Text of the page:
I’ve never been a superstitious individual. I think black cats are beautiful, I have no problem walking under ladders (unless my husband, Bob, is cleaning the gutters…then I get messy!), and carrying a disembodied rabbit’s foot in one’s pocket is, well…disgusting.
But what if…??
I find it interesting, however, how much superstitious thought creeps into our so-called modern lives without us even knowing it, things that our 21st century minds somehow find acceptable. Unfortunately, such practices can insidiously embed themselves within the framework our spiritual lives as well. It happens when repeated actions that once had significance and meaning become rote and contrived, as in, “if I don’t do this, something bad might happen.”
When that thought occurs, not only are we in danger of locking ourselves in a box, but we unwittingly try to put God in that same box as well.
And as many have discovered, He doesn’t fit. Case in point:
“At that time Israel was at war with the Philistines.”
So what else is new? Would this even make the front page of the Daily anymore?
Martha, where’s Joe?
Oh, he’s out wrestling with the Philistines.
Again? Pass the matzoh, please.
To begin with, (and this is so typical of all of us), I see a problem/dangerous situation/potential hazard, and I set out to “fix it”. Because, clearly, I can identify the problem and the solution. It’s pretty well spelled out, I’ve been down this road a-plenty…
See enemy. Fight enemy.
Only this time,
“The Philistines attacked and defeated the army of Israel, killing 4,000 men. After the battle was over, the troops retreated to their camp, and the elders of Israel asked, ‘Why did the Lord allow us to be defeated by the Philistines?’”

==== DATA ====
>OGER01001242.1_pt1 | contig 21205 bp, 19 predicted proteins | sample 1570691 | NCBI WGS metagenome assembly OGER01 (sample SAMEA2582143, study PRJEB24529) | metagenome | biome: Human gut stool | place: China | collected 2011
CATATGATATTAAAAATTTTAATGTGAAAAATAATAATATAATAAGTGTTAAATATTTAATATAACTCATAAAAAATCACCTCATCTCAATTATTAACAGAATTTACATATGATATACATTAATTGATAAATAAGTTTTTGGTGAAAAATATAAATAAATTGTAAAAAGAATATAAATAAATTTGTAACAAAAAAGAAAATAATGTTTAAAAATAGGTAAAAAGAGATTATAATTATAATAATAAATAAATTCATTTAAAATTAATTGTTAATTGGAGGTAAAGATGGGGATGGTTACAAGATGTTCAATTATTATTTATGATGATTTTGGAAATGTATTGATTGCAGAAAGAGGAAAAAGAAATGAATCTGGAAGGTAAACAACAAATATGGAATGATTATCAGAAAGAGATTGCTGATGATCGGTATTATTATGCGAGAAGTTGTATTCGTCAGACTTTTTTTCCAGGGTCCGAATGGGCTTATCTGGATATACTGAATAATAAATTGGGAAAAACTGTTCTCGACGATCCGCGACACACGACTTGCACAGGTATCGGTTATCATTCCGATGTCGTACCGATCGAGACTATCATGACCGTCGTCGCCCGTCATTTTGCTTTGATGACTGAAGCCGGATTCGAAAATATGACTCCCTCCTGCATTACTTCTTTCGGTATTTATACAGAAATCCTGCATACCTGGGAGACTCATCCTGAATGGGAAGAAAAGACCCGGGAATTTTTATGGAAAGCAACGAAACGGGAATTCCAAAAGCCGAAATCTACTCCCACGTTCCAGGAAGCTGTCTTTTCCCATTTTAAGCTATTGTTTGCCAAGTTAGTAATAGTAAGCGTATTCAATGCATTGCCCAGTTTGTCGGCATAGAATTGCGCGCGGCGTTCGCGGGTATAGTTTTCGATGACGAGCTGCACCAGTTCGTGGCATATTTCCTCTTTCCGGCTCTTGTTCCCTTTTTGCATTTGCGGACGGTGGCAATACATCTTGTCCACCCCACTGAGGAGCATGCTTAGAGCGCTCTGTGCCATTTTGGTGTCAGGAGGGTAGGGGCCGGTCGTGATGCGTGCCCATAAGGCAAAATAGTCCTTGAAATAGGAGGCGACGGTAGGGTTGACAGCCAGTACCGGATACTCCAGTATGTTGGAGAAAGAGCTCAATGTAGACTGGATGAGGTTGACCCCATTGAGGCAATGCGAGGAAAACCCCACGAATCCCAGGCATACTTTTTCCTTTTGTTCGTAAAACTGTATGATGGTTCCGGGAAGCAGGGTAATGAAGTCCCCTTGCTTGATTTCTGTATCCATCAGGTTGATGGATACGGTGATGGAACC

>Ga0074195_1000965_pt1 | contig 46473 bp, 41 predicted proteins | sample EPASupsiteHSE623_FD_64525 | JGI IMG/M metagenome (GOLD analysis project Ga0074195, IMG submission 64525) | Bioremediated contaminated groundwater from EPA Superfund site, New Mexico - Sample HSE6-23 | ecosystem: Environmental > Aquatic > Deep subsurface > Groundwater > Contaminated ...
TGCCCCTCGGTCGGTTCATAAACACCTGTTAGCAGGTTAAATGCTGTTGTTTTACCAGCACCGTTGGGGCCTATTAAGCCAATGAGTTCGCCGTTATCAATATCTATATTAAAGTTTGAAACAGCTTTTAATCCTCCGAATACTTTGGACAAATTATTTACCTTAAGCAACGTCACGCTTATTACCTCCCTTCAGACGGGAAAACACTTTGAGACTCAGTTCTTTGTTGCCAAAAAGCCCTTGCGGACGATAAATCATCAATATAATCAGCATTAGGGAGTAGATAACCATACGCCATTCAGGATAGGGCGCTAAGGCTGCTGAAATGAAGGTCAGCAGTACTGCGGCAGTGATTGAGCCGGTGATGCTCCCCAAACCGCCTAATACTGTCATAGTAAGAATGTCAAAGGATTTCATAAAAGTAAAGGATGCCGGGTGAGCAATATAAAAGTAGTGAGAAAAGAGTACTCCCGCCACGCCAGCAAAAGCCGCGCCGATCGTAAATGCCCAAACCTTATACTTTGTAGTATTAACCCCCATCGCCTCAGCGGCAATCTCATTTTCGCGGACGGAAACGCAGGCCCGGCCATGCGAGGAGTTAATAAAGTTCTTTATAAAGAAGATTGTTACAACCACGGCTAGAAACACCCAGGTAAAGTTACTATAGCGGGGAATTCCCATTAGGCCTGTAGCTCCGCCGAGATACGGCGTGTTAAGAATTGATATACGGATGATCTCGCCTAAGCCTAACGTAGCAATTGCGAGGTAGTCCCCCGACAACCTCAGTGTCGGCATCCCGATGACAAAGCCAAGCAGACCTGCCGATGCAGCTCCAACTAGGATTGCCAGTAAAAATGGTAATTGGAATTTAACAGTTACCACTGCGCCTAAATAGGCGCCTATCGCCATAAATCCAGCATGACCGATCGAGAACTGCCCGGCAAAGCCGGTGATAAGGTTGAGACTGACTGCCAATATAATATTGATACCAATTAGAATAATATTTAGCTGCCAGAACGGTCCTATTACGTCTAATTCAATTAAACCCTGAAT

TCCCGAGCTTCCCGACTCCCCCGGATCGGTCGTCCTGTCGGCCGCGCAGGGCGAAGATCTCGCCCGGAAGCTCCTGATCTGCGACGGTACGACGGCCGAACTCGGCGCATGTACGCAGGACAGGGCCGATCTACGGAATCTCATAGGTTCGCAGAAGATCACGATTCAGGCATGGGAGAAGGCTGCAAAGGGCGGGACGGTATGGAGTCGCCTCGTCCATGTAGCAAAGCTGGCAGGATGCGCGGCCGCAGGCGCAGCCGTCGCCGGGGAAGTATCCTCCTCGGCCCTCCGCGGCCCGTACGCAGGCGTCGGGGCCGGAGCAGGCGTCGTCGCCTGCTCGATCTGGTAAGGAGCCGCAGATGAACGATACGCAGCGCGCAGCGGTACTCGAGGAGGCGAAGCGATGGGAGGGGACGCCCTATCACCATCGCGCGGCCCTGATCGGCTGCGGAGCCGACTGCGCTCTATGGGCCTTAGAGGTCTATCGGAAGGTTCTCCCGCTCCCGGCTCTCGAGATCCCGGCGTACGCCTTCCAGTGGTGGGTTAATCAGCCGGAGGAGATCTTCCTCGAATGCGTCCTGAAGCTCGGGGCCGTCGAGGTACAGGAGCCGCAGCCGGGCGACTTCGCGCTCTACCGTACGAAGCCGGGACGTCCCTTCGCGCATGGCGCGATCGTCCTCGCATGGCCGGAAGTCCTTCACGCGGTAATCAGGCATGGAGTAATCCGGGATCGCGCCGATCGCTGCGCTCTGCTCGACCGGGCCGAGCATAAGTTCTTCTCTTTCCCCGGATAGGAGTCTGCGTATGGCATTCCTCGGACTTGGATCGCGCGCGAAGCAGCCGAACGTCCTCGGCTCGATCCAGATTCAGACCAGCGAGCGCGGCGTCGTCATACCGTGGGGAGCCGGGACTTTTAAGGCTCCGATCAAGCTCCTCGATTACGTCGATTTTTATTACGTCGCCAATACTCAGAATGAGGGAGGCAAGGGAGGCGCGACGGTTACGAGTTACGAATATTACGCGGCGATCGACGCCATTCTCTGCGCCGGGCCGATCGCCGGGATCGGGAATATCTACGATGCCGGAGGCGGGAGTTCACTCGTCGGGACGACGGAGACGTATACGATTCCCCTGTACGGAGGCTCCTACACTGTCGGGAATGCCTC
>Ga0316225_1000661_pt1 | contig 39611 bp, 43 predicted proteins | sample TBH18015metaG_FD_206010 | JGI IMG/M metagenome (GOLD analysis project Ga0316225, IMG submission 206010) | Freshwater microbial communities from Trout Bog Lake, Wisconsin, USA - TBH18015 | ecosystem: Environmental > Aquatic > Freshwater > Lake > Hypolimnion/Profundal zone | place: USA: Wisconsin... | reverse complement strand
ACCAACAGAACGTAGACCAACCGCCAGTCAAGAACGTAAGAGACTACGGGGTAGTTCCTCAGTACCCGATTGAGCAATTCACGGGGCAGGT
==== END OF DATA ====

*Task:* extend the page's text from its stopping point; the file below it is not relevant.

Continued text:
Good question! In fact, excellent step to take. While licking our wounds, we should be asking God what gives.
Only that’s not what they did. They only asked each other. Which means the plan they came up with was simply one God allowed them to have, not the one He would have chosen for them.
Take two, the Israelites were going out again. This time, however, their strategy included taking the revered Ark of the Covenant into the battle with them, plus the two priests who were anything but “holy to the Lord”. (Guess that part didn’t seem overly important, as long as they had that gold-covered box.)
Not wholly unexpected, God’s people suffer even greater losses than before at the hands of the enemy, and on top of that:
“The Ark of God was captured…”
And, typically, the story gets worse before it gets better as God does some tragic but much needed housecleaning.
Unfortunately, I have to wonder how much of this I am prone to today; that is-
Treating the presence of God as a talisman:
- Do I willingly participate in moral compromise as a means to an end, trusting in fabricated faith rather than the One True God?
- Do I arrogantly identify the problem without realizing who the real Enemy is?
- Do I “assume” (a dangerous word, indeed!) the same solution will work, “because it worked last time”?
- Do I neglect to ask God for His vertical direction, (with corresponding time to LISTEN for His response—yeah, I miss that one, too), or simply rely on lateral conversation with others, (which can easily turn into gossip, blaming, bite-biting, and other counterproductive fun stuff.)
Because here’s what can happen—not only can God’s presence in His church become hidden, worse, it can be mocked by the Enemy. Consequently, what was once golden ark starts to look like a dead rabbit’s foot.
We get pretty stinky, and the world can smell it a mile away.
1 Samuel 4:1-3,11 Holy Bible, New Living Translation, copyright © 1996, 2004, 2015 by Tyndale House Foundation. Used by permission of Tyndale House Publishers Inc., Carol Stream, Illinois 60188. All rights reserved